Conference Morsel: Great Music on CPDL
Date: April 10, 2014
(An excerpt from the interest session “It’s Not Just Old Music: Discovering Quality and Engaging Music on CPDL,” presented by Ryan Kelly during the 2014 ACDA Southwestern Division Conference)
It is easy to disregard certain pieces on CPDL because their scorings do not exactly match what one’s choirs typically perform. Think creatively, however, and remember that centuries of performance practices often remind us how composers, conductors, and choirs of the past have often adapted works for their singers’ needs. Here are some performance ideas to consider when browsing through CPDL’s vast holdings of public domain scores:
1) Do you have a younger choir that performs two- or three-part music? Don’t just look at “official” choral music; consider also the great composers’ duets and trios for your choir.
2) There is no shame in performing two- or three-part music with large and accomplished ensembles. If it is a beautiful two-part piece, composed by a first-rate composer, why not perform it exquisitely with your advanced ensemble? This can be a great palate-cleanser in the middle of a heavy choral program.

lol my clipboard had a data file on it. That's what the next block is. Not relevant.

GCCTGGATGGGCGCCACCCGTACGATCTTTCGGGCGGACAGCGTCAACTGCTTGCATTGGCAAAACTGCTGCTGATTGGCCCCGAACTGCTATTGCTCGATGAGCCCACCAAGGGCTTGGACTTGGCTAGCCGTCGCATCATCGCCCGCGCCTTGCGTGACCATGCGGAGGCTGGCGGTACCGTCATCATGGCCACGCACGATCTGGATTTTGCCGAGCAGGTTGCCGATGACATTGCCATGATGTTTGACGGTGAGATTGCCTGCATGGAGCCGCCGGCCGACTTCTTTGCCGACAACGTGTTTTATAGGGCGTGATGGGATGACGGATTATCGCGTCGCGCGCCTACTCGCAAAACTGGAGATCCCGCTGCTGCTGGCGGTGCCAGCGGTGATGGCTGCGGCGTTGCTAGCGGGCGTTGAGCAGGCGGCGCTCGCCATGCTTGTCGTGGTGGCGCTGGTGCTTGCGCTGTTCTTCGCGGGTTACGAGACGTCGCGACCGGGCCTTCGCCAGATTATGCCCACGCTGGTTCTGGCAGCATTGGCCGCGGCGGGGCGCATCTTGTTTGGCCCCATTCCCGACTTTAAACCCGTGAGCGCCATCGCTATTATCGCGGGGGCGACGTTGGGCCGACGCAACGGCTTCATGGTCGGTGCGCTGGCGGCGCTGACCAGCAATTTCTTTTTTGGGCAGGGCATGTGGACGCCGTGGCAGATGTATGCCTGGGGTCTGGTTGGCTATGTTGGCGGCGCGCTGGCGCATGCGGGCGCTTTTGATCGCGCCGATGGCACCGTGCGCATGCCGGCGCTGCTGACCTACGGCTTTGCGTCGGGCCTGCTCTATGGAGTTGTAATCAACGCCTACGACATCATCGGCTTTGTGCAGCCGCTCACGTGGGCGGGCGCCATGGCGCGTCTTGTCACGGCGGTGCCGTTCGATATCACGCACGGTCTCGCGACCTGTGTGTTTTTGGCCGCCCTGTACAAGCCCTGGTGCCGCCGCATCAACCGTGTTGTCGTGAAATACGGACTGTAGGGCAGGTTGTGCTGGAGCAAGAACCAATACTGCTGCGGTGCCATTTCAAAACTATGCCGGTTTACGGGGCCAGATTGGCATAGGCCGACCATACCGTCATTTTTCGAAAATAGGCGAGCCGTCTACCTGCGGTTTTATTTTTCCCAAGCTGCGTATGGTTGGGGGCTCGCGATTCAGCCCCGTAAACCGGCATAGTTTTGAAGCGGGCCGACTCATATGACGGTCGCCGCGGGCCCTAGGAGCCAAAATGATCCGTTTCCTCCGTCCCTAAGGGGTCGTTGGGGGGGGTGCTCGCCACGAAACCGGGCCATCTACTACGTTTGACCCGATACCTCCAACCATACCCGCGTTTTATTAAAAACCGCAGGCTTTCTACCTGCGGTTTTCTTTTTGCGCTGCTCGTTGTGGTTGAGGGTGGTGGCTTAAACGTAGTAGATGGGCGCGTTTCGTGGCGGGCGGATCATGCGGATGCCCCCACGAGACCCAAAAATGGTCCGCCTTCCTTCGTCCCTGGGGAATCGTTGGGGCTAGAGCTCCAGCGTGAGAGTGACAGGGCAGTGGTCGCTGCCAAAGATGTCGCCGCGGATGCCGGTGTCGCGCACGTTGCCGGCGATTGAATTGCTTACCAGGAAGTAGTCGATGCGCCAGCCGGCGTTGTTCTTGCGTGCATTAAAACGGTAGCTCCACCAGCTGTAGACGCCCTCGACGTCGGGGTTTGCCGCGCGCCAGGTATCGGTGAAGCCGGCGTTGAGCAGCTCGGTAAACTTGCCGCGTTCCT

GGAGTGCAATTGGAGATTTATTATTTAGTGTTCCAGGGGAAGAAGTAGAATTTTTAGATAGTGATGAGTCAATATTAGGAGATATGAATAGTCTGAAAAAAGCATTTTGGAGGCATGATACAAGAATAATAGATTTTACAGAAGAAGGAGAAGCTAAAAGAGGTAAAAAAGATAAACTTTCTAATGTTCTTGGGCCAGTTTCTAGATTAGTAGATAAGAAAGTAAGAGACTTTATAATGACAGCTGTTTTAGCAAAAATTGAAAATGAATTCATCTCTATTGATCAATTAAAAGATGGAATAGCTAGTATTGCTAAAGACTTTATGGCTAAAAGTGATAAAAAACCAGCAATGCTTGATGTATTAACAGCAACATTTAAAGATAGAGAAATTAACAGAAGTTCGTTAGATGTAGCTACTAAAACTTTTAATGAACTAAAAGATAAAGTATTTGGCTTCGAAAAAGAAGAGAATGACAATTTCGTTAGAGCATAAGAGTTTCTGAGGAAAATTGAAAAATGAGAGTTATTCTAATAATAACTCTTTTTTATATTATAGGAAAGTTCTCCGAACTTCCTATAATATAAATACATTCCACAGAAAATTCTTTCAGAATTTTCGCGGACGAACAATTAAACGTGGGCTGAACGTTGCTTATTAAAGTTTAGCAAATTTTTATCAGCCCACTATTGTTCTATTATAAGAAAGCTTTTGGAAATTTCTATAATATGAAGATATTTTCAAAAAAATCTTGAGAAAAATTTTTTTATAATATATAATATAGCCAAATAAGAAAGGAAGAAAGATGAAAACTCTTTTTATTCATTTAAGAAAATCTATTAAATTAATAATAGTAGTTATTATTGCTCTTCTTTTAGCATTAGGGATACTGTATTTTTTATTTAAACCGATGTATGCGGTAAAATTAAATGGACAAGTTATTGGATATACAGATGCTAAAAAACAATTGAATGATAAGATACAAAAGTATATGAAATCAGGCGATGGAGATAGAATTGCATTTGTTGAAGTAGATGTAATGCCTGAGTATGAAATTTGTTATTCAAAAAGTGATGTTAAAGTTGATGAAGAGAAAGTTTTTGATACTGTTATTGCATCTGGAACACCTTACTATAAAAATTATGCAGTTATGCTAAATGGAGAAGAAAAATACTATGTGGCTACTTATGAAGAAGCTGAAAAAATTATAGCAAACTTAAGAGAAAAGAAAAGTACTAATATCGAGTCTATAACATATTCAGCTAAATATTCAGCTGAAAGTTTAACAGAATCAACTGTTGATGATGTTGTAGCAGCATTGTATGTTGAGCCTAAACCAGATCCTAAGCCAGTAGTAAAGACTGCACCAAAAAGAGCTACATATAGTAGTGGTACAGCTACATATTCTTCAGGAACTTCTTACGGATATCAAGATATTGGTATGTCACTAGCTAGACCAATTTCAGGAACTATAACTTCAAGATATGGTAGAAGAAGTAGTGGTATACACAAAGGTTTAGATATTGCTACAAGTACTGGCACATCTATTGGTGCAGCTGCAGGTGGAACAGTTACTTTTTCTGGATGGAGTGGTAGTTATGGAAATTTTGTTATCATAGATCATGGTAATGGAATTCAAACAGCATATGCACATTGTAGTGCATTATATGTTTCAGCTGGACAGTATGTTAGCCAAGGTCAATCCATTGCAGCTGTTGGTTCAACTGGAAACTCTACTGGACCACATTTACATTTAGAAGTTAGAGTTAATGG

3) Are you apprehensive about programming a six-part madrigal or motet with your choir? From the Renaissance, all the way through the Classical era, it was common for instruments to double voice parts (colla parte, literally, “with the part”). It was also common in early music for an instrument to play a voice part without any singer performing that part. Therefore, do not shy away from the six- to eight-part madrigals or motets. Invite some instrumentalists to double parts or to play parts singers are not singing—this is very historically authentic and can add beautiful timbres to a choral concert.